Serious as was the matter of the mere courtship, the fact that the dowry or marriage portion had to be considered made the act of marriage even more serious. The devout elders, who taught devotion to heavenly things and scorn of the things of this world, nevertheless haggled and wrangled long and stubbornly over a few pounds more or less. Judge Sewall seems to have prided himself on the friendly spirit and expediteness with which he settled such a matter. "Oct. 13, 1729. Judge Davenport comes to me between 10 and 11 a-clock in the morning and speaks to me on behalf of Mr. Addington Davenport, his eldest Son, that he might have Liberty to Wait upon Jane Hirst now at my House in way of Courtship. He told me he would deal by him as his eldest Son, and more than so. Inten'd to build a House where his uncle Addington dwelt, for him; and that he should have his Pue in the Old Meeting-house.... He said Madam Addington Would wait upon me."[235]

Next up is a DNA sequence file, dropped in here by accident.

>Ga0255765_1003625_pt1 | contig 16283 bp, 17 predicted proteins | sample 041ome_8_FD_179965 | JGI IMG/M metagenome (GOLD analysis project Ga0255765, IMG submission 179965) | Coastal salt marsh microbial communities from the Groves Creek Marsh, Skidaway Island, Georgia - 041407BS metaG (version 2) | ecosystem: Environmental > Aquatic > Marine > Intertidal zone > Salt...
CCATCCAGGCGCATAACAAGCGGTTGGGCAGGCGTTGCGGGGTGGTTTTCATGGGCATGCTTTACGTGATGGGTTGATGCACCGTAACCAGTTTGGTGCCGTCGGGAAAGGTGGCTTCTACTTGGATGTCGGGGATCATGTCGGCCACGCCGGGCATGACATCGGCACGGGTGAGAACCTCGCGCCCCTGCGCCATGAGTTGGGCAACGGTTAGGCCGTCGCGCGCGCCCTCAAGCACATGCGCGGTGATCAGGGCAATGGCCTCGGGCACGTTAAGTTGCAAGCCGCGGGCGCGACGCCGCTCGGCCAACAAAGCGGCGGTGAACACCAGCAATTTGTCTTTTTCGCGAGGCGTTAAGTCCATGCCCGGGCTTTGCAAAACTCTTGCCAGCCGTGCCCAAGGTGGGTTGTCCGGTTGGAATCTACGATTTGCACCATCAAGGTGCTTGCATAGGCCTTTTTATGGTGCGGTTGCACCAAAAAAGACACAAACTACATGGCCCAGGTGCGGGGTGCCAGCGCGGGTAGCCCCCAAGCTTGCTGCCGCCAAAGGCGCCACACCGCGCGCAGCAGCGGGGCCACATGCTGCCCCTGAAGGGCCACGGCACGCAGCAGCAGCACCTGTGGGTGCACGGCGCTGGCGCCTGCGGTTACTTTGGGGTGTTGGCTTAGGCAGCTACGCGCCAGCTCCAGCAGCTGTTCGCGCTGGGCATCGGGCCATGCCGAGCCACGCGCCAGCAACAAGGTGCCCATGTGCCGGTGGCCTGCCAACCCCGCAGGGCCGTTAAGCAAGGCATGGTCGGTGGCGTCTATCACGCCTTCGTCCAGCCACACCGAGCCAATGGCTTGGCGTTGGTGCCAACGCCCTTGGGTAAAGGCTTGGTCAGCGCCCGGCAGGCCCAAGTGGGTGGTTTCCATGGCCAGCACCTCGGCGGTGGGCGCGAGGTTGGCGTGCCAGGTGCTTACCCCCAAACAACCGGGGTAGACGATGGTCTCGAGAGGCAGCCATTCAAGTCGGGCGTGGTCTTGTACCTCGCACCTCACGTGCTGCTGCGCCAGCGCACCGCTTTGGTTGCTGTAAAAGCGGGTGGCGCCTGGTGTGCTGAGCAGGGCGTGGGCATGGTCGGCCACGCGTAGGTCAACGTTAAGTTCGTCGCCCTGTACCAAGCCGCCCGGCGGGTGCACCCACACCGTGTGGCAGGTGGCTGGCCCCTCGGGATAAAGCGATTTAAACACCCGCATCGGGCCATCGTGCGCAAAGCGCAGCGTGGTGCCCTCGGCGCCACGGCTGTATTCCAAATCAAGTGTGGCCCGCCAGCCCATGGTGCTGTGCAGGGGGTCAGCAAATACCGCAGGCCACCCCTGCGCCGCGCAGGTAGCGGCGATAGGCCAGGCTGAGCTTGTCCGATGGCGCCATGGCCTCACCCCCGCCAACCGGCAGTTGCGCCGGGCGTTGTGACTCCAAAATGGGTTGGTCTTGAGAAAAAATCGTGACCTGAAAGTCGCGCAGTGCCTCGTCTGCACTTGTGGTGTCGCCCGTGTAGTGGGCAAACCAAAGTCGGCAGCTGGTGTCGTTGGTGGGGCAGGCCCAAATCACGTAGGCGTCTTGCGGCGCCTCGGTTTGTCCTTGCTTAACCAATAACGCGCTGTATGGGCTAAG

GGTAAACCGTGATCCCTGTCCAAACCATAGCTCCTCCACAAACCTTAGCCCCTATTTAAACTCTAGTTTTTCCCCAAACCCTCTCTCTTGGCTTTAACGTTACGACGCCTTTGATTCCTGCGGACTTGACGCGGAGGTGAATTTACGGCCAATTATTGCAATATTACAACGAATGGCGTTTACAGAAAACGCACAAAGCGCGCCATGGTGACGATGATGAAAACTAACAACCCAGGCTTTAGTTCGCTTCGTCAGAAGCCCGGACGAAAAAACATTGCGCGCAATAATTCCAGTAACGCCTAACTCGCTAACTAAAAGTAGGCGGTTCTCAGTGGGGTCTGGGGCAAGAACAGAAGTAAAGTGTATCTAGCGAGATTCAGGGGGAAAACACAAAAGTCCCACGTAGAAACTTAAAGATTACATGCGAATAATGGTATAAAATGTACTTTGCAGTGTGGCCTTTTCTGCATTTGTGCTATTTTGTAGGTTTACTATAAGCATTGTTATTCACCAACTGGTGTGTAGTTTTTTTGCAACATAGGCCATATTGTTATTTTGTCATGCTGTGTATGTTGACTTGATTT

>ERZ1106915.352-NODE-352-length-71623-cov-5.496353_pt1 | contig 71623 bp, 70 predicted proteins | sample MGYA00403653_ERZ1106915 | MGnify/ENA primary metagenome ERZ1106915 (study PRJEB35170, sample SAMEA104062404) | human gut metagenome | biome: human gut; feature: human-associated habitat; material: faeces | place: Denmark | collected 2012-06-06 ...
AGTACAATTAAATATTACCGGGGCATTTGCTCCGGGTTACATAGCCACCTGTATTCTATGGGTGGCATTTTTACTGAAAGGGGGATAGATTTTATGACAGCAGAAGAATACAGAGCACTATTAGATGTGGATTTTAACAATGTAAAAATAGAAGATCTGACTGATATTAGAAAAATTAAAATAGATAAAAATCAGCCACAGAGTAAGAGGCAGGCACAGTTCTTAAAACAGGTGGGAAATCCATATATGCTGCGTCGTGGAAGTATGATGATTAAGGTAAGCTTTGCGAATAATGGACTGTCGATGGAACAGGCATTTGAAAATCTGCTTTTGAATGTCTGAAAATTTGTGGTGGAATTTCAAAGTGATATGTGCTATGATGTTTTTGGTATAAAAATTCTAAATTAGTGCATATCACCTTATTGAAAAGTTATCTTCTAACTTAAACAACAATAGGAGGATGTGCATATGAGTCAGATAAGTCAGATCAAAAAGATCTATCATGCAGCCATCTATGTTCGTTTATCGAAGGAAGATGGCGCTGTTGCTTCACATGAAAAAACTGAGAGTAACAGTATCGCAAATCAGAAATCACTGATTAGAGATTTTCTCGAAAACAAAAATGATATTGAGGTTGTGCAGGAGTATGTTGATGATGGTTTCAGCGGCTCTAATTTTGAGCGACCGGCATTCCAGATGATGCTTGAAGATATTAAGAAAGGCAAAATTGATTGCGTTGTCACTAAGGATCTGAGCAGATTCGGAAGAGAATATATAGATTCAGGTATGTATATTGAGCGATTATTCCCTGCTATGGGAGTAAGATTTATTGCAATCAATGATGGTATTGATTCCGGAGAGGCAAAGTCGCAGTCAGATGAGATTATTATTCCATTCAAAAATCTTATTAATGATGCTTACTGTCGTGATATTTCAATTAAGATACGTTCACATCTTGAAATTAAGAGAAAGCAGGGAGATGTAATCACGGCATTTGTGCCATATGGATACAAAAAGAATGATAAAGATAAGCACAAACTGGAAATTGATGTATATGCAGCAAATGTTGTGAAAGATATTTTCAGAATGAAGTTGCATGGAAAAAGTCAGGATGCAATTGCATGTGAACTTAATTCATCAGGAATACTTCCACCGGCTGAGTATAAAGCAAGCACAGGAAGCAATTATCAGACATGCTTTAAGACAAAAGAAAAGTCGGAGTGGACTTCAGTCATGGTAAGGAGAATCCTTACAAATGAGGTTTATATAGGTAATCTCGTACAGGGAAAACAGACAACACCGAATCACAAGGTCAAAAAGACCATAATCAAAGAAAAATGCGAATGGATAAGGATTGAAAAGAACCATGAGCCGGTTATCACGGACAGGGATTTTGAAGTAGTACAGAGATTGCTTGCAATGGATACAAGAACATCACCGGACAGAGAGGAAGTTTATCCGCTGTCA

Not only was provision thus made for the future financial condition of the wedded, but also the possibility of the death of either party after the day of marriage was kept in mind, and a sum to be paid in such an emergency agreed upon. For example, Sewall records after the death of his daughter Mary: "Tuesday, Febr. 19, 1711-2.... Dine with Mr. Gerrish, son Gerrish [Mary's Husband], Mrs. Anne. Discourse with the Father about my Daughter Mary's Portion. I stood for making £550 doe; because now twas in six parts, the Land was not worth so much. He urg'd for £600, at last would split the £50. Finally, Febr. 20, I agreed to charge the House-Rent, and Differences of Money, and make it up £600."[236]